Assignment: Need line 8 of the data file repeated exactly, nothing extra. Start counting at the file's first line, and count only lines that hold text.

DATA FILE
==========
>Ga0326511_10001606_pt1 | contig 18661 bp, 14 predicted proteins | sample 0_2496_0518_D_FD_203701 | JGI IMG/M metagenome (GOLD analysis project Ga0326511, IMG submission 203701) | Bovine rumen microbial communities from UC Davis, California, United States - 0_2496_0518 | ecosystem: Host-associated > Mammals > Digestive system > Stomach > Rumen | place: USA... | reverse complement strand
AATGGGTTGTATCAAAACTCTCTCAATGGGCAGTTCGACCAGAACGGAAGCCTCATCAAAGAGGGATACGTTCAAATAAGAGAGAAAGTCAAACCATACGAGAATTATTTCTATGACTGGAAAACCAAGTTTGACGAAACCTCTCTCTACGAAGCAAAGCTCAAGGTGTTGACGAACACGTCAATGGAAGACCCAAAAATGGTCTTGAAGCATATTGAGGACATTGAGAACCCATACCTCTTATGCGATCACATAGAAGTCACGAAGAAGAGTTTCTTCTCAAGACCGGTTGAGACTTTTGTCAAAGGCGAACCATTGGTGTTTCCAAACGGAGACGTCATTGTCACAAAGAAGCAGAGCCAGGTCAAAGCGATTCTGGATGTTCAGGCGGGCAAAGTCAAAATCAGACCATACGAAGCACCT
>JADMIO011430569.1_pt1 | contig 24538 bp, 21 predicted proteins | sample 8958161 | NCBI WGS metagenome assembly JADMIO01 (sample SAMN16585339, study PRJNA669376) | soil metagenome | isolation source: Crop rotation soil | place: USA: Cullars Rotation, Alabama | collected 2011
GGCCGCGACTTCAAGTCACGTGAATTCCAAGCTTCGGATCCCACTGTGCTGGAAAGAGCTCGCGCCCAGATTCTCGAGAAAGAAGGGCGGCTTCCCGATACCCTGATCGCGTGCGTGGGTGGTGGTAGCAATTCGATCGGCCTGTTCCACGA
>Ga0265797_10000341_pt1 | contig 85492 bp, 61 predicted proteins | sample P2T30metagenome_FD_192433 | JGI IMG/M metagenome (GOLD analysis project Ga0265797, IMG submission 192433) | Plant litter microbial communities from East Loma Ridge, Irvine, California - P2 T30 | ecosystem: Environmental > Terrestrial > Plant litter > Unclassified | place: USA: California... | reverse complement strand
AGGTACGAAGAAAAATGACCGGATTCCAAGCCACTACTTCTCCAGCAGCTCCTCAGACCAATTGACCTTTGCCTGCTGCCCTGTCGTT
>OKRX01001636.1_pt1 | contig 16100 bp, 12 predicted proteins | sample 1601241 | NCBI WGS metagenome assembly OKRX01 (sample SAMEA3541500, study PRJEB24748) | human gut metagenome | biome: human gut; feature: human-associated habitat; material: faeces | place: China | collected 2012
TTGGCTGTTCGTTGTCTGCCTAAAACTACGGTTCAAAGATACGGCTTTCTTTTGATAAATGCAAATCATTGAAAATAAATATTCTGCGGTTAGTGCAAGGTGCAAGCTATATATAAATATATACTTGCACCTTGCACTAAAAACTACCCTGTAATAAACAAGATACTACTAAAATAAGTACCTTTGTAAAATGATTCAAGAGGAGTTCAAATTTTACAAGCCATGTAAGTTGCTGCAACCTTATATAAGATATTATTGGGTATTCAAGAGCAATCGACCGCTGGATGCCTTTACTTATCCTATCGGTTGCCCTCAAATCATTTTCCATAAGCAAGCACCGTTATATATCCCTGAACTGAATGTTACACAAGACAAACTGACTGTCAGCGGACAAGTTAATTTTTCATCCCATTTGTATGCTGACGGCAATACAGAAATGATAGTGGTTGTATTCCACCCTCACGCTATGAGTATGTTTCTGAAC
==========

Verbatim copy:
TTGGCTGTTCGTTGTCTGCCTAAAACTACGGTTCAAAGATACGGCTTTCTTTTGATAAATGCAAATCATTGAAAATAAATATTCTGCGGTTAGTGCAAGGTGCAAGCTATATATAAATATATACTTGCACCTTGCACTAAAAACTACCCTGTAATAAACAAGATACTACTAAAATAAGTACCTTTGTAAAATGATTCAAGAGGAGTTCAAATTTTACAAGCCATGTAAGTTGCTGCAACCTTATATAAGATATTATTGGGTATTCAAGAGCAATCGACCGCTGGATGCCTTTACTTATCCTATCGGTTGCCCTCAAATCATTTTCCATAAGCAAGCACCGTTATATATCCCTGAACTGAATGTTACACAAGACAAACTGACTGTCAGCGGACAAGTTAATTTTTCATCCCATTTGTATGCTGACGGCAATACAGAAATGATAGTGGTTGTATTCCACCCTCACGCTATGAGTATGTTTCTGAAC